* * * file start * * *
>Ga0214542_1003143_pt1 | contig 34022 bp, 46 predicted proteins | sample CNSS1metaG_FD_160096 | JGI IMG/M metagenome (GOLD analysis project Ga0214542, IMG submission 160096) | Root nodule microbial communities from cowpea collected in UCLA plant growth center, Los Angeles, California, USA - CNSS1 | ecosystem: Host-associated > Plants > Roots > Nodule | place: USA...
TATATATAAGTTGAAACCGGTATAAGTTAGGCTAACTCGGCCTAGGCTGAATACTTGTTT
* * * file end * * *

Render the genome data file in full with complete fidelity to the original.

>Ga0214542_1003143_pt1 | contig 34022 bp, 46 predicted proteins | sample CNSS1metaG_FD_160096 | JGI IMG/M metagenome (GOLD analysis project Ga0214542, IMG submission 160096) | Root nodule microbial communities from cowpea collected in UCLA plant growth center, Los Angeles, California, USA - CNSS1 | ecosystem: Host-associated > Plants > Roots > Nodule | place: USA...
TATATATAAGTTGAAACCGGTATAAGTTAGGCTAACTCGGCCTAGGCTGAATACTTGTTT